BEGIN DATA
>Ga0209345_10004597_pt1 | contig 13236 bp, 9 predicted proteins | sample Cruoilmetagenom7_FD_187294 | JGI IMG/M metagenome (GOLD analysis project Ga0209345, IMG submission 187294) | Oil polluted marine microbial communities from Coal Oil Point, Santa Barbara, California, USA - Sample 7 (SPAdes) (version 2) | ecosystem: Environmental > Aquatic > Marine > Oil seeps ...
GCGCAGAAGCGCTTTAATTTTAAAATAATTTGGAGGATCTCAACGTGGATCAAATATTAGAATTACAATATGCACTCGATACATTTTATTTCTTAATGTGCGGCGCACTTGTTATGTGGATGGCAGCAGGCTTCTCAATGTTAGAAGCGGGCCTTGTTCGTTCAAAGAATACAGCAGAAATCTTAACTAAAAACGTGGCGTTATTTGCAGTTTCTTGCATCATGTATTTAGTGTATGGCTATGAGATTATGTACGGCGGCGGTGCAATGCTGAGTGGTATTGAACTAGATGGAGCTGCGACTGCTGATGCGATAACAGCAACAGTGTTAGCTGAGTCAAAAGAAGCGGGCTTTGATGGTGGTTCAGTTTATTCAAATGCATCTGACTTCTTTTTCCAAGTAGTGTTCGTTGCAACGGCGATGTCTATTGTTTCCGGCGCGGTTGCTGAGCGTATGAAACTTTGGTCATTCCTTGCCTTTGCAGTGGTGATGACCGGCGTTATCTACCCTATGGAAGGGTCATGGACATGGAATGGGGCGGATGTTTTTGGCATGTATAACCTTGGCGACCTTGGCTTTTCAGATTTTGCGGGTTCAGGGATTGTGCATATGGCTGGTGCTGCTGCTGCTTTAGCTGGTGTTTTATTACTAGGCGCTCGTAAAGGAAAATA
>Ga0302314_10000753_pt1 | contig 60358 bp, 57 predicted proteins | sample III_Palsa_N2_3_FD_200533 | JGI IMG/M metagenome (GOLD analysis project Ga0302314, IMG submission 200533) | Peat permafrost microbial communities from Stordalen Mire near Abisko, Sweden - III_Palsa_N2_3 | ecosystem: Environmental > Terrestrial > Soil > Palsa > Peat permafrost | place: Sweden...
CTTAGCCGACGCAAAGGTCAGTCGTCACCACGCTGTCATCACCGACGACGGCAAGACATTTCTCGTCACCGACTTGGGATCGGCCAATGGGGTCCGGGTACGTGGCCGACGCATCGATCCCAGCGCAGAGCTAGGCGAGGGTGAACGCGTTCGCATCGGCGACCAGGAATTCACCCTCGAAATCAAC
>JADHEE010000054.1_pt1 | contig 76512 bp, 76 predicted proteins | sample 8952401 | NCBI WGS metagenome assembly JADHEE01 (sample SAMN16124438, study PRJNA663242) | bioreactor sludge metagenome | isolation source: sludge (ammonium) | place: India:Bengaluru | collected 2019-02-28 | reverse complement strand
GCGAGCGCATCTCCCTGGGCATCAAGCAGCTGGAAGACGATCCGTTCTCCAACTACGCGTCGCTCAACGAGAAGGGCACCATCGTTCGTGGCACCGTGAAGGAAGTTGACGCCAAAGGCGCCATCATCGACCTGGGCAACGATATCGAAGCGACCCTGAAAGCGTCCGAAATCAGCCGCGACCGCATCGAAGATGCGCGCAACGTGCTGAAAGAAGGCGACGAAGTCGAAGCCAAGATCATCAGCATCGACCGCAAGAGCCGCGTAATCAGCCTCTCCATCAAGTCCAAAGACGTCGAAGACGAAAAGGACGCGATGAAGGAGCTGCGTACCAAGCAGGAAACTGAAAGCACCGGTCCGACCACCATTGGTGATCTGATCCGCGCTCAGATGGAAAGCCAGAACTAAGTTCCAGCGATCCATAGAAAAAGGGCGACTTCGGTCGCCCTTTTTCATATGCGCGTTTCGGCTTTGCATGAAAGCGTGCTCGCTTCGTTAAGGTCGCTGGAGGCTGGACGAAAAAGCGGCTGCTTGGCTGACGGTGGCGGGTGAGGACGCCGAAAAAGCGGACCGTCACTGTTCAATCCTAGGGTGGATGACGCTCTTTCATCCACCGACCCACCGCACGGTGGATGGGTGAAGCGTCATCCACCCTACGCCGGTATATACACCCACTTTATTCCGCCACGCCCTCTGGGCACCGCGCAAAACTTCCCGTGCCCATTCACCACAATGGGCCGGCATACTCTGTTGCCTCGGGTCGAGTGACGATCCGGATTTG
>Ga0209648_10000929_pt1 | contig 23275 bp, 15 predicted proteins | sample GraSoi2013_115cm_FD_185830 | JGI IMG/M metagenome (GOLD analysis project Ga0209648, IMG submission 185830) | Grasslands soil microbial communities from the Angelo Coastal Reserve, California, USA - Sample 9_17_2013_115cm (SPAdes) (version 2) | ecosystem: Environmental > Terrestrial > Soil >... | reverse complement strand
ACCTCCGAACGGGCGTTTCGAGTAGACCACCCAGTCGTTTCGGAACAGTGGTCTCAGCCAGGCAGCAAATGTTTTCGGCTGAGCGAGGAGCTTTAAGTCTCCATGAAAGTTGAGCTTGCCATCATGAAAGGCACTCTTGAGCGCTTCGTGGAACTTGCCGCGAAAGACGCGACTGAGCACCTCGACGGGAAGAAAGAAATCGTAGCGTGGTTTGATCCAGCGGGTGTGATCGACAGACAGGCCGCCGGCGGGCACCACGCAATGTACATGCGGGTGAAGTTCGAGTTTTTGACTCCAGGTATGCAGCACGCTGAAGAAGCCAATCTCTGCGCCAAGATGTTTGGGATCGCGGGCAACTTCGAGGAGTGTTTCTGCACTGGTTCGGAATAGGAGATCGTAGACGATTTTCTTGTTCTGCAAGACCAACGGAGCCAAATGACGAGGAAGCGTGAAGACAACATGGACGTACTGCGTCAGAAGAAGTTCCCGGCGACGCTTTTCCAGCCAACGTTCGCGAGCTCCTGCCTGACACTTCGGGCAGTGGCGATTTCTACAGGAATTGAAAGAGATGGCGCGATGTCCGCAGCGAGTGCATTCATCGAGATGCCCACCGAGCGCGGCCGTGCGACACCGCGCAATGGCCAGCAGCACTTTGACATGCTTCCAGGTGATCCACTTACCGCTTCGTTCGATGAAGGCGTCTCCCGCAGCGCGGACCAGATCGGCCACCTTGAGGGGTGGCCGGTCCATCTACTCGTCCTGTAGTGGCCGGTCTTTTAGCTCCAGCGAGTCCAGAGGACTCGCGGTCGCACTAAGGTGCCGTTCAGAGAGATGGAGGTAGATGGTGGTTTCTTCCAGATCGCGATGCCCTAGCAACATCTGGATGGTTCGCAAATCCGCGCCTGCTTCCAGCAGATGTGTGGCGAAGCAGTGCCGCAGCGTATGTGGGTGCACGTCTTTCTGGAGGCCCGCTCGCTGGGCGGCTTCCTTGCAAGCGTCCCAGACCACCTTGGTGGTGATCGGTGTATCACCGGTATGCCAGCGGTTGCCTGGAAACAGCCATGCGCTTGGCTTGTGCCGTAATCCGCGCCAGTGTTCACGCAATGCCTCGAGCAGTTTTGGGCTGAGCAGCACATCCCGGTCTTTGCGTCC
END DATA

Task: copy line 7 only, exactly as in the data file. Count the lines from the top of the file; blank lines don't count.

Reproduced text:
>Ga0209648_10000929_pt1 | contig 23275 bp, 15 predicted proteins | sample GraSoi2013_115cm_FD_185830 | JGI IMG/M metagenome (GOLD analysis project Ga0209648, IMG submission 185830) | Grasslands soil microbial communities from the Angelo Coastal Reserve, California, USA - Sample 9_17_2013_115cm (SPAdes) (version 2) | ecosystem: Environmental > Terrestrial > Soil >... | reverse complement strand